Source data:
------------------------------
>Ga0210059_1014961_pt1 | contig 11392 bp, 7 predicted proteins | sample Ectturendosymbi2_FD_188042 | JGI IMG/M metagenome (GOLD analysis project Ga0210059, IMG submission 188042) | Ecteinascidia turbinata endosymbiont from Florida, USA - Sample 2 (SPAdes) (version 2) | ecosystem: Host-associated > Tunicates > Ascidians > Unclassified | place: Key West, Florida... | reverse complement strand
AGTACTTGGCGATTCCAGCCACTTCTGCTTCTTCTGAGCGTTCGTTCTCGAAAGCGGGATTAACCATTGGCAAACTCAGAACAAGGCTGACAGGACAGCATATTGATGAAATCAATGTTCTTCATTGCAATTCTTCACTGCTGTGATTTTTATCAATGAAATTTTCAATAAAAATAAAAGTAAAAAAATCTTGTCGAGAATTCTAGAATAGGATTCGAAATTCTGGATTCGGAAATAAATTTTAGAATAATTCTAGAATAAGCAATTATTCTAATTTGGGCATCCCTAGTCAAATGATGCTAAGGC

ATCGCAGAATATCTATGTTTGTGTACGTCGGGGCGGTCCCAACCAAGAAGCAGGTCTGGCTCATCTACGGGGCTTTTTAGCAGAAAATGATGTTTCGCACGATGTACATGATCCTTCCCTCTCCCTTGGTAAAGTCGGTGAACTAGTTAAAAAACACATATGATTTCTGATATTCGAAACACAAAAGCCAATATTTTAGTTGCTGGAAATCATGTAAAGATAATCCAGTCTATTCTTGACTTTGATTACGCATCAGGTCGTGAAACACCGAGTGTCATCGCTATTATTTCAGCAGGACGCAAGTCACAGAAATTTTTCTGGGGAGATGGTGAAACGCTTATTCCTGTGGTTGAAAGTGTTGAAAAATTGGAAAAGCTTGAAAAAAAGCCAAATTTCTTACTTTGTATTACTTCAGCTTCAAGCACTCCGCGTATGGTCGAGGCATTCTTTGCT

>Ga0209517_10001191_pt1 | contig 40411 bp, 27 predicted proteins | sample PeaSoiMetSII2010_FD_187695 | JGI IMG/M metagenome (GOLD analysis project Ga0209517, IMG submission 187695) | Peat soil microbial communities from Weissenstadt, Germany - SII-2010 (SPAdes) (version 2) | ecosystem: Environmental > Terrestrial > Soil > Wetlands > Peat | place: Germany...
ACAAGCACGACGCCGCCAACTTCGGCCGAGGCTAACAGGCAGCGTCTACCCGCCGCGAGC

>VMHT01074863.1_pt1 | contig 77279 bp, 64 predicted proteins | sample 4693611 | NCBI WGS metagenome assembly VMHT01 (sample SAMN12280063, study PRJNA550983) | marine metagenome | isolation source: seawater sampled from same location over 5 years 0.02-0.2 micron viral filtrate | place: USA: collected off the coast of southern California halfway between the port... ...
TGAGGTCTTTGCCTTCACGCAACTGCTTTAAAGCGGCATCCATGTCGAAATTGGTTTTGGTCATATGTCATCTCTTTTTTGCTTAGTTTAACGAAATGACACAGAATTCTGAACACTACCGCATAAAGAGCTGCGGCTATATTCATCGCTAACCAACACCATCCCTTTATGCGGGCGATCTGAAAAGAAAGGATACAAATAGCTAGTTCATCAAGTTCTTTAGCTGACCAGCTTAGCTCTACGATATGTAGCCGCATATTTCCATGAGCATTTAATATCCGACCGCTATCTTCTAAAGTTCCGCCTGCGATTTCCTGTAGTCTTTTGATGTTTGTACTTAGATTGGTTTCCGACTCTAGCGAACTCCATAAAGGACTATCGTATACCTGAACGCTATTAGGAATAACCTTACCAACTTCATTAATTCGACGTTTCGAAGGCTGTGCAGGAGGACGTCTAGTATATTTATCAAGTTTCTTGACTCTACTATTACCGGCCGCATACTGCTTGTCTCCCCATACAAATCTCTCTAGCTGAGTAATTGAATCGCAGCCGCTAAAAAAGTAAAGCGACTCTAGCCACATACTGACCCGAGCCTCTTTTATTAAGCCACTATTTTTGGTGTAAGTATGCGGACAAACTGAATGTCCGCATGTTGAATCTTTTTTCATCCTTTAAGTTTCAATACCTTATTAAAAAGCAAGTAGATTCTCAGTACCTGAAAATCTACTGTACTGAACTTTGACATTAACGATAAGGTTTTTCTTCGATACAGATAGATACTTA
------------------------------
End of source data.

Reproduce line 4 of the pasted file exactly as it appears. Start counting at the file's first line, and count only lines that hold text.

>Ga0209517_10001191_pt1 | contig 40411 bp, 27 predicted proteins | sample PeaSoiMetSII2010_FD_187695 | JGI IMG/M metagenome (GOLD analysis project Ga0209517, IMG submission 187695) | Peat soil microbial communities from Weissenstadt, Germany - SII-2010 (SPAdes) (version 2) | ecosystem: Environmental > Terrestrial > Soil > Wetlands > Peat | place: Germany...